Another cause is known as the severe consumption of yin blood and exhaustion of blood source. This refers to the depletion of the yin (nurturing) aspect of energy and the energetic source of blood, wherein enough blood or strength of hemoglobin is deficient.

The third cause of amenorrhea is blood stasis (slowing of blood flow) due to exterior cold (e.g., the weather, air conditioner) or from excessive consumption of cold food and beverages. While there are three primary causes of amenorrhea, the primary and secondary classifications present with several syndromes.

Primary Amenorrhea Syndromes
The main symptoms of primary amenorrhea are the gradual reduction of menstrual flow to eventual stoppage for a period of time. There are two manifestations of this: 1) weakness of qi and blood, and 2) liver and kidney deficiency.

Weakness of qi (energy) and blood (essential yin nutrient) presents with sallow complexion, emaciation, vertigo, heart palpitations and a tongue that is light in color.

Deficiency of liver and kidney presents with vertigo, tinnitus, aching weakness of the loins and knees, feverish sensation in the five centers (palms, soles of the feet and chest), tidal fever, night sweating and a tongue that is darkish-colored.

Secondary Amenorrhea Syndromes
The main symptom of secondary amenorrhea is the stoppage of menstruation for several months or more. In terms of TCM there are three manifestations of this: 1) qi stagnation and blood stasis, 2) cold coagulation and blood stagnation, and 3) phlegm damp obstruction.

A woman suffering from amenorrhea due to qi stagnation and blood stasis has pain in lower abdomen that is worse with pressure, restlessness, is easily angered, distending fullness in the chest and hypochondria and a tongue that is blackish in color.

Amenorrhea caused by cold coagulation and blood stagnation presents with a cold body and limbs, cold pain in the lower abdomen and a tongue that is blackish in color.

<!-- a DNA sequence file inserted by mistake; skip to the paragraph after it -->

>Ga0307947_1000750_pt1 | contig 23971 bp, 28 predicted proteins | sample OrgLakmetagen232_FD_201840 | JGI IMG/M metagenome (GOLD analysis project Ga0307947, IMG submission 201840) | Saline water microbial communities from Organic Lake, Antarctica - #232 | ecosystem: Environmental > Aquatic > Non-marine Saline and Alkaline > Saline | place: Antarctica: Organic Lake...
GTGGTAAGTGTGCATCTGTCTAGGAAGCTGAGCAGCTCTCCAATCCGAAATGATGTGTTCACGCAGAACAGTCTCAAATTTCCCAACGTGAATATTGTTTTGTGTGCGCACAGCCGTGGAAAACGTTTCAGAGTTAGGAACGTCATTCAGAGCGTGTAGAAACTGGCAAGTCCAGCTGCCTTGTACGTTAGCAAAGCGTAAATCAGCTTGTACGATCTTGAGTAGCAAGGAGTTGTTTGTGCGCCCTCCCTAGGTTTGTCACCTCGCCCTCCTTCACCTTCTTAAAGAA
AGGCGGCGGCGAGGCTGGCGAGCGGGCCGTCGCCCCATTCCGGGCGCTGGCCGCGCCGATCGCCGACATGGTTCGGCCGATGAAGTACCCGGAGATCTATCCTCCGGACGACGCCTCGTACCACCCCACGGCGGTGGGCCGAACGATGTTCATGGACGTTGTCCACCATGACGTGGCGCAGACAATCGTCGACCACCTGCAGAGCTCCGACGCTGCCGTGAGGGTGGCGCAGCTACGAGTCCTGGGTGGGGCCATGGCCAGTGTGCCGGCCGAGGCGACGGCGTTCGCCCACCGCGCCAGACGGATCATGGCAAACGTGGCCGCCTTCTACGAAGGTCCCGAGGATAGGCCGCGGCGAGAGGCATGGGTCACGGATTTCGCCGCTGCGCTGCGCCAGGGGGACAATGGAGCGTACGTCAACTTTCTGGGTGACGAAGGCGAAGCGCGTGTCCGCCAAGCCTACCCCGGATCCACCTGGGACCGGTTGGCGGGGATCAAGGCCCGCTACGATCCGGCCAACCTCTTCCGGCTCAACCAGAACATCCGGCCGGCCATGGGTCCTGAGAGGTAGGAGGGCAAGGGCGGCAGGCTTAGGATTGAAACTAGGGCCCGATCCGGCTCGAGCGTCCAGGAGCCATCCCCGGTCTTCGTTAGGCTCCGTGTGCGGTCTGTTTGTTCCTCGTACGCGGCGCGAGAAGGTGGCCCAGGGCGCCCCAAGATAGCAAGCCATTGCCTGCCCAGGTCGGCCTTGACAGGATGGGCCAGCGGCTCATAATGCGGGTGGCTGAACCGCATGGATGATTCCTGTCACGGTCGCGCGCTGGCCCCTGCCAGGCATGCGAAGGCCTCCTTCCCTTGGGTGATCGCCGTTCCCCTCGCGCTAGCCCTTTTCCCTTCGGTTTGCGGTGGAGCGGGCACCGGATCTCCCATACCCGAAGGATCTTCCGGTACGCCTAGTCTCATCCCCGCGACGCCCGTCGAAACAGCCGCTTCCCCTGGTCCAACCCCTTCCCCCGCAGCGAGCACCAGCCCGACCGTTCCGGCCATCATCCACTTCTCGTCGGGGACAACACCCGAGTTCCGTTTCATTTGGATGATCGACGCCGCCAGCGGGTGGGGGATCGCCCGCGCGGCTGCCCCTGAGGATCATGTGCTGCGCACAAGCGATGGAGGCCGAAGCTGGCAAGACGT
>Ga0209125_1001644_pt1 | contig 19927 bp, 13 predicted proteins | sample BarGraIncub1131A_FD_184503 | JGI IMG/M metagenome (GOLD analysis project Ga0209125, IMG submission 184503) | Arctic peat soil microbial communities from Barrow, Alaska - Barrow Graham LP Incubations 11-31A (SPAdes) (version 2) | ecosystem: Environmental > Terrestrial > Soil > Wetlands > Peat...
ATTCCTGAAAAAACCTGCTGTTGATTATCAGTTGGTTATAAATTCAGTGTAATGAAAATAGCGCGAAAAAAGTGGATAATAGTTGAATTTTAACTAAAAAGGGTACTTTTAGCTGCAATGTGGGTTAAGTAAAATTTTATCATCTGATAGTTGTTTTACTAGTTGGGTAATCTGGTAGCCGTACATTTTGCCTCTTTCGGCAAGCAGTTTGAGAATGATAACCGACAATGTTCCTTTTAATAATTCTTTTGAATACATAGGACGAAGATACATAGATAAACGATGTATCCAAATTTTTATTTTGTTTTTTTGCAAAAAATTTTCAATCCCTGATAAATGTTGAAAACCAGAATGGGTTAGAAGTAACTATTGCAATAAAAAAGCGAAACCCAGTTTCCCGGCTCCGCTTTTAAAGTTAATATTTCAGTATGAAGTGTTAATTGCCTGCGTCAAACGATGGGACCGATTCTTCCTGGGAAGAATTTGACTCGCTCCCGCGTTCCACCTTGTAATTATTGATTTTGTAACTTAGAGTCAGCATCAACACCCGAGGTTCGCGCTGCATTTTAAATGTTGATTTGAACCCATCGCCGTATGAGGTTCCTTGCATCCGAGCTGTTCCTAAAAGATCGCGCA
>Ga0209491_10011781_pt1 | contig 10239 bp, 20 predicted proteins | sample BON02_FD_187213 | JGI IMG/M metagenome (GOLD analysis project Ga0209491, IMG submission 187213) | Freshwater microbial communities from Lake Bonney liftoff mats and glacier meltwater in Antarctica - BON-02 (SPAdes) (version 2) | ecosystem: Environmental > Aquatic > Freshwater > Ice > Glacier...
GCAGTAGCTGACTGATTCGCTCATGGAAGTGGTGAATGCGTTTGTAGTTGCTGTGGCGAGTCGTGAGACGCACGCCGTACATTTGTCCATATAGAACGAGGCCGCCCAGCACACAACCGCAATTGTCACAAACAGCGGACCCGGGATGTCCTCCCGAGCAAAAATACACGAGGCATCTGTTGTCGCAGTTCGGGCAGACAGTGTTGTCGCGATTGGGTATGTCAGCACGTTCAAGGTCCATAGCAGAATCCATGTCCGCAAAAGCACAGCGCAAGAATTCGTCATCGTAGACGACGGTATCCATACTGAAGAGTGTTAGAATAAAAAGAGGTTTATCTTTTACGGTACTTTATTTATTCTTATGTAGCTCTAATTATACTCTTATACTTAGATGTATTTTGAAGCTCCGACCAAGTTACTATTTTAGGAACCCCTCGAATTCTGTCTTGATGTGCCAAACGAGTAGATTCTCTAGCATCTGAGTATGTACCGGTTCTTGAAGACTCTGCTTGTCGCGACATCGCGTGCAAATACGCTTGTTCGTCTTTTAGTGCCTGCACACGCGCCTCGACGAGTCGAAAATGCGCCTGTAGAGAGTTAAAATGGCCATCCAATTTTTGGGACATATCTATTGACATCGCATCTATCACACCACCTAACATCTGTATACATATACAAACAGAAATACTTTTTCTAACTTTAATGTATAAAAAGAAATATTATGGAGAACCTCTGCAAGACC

A woman with amenorrhea due to phlegm damp obstruction usually presents with obesity, fullness and oppression in the chest and hypochondria, lassitude, lack of spirit, anorexia, profuse sputum, leukorrhagia and a tongue with a greasy fur coating.

Chinese Herbal Patent Medicines
Although the causes and syndromes of amenorrhea are varied and specifically outlined, a single syndrome is rare. The following herbal formulas work well when combined as needed, and are for the following presentations.

  • Nu Ke Ba Zhen Wan (Women’s Precious Teapills) for amenorrhea presenting with qi and blood deficiency.
  • Si Wu Tang (Four Substances for Women) for amenorrhea presenting with blood deficiency.
  • Shi Chuan Da Bu Wan (Ten Flavor Teapills) for amenorrhea presenting with qi and blood deficiency and cold accumulation.
  • Tong Jing Wan (Calm in the Sea of Life) for amenorrhea presenting with severe blood stagnation.
  • Shao Fu Zhu Yu Wan (Stasis in the Palace of Blood) for amenorrhea presenting with blood stagnation with cold accumulation.
  • Tao Hong Si Wu Tang for amenorrhea presenting with blood stasis and blood deficiency.

There are only three things that engender life force (energy) after birth. They are oxygen, water and food. Without these we will die. And each of these affects the blood. So dehydration, malnutrition and low oxygen levels in the blood may also be a cause of your amenorrhea. There is a natural cure for amenorrhea with these herbal formulas, especially so when combined with a change in diet and lifestyle.

–Dr. Mark Wiley

Managing Allergies: An Herbal Approach

Spring and summer present many with a certain nagging problem: allergies. No matter what you do, if you’re prone to allergies you will get them. And each year seems to be worse than the previous one.

Allergic reactions are caused when the immune system reacts to allergens in the environment. Actually, the immune system over-reacts, or works too hard, to battle the symptoms common to allergies. Such symptoms include red, itchy, swollen and/or watery eyes, stuffy or runny nose, post nasal drip, headache, fatigue, itchy throat, dry mouth, coughing and wheezing.

Allergies are generally caused by wind-born pollen from trees, grass, plants or weeds entering the nasal passages. When these allergens collide with the body’s defense systems the nasal mucosa swells, blocks the passageway and can cause sinus infections.

In traditional Chinese medicine (TCM), we say that allergic rhinitis is caused by a deficiency of lung and kidney wei qi (or “defensive energy”; you could call it the immune system). This allows what is termed “wind-cold” (clear mucus) or “wind-heat” (yellow mucus) to retain in the nasal passages and/or lung system. The term “wind” is used to mean an airborne cause.

Luckily, TCM has several natural herbal approaches to remedy these symptoms by balancing the body’s defensive energy. These herbal formulae are Bi Yan Pian, Pe Min Kan Wan and Xin Yi San. Before taking them, you should consult a TCM practitioner to determine your “pattern” of allergic reaction so the correct formula is used. Reading more about them in a simple online search is another way to decide if they are right for you. In any event, these formulas are natural and harmless, meaning they will cause no side effect if an incorrect formula is taken.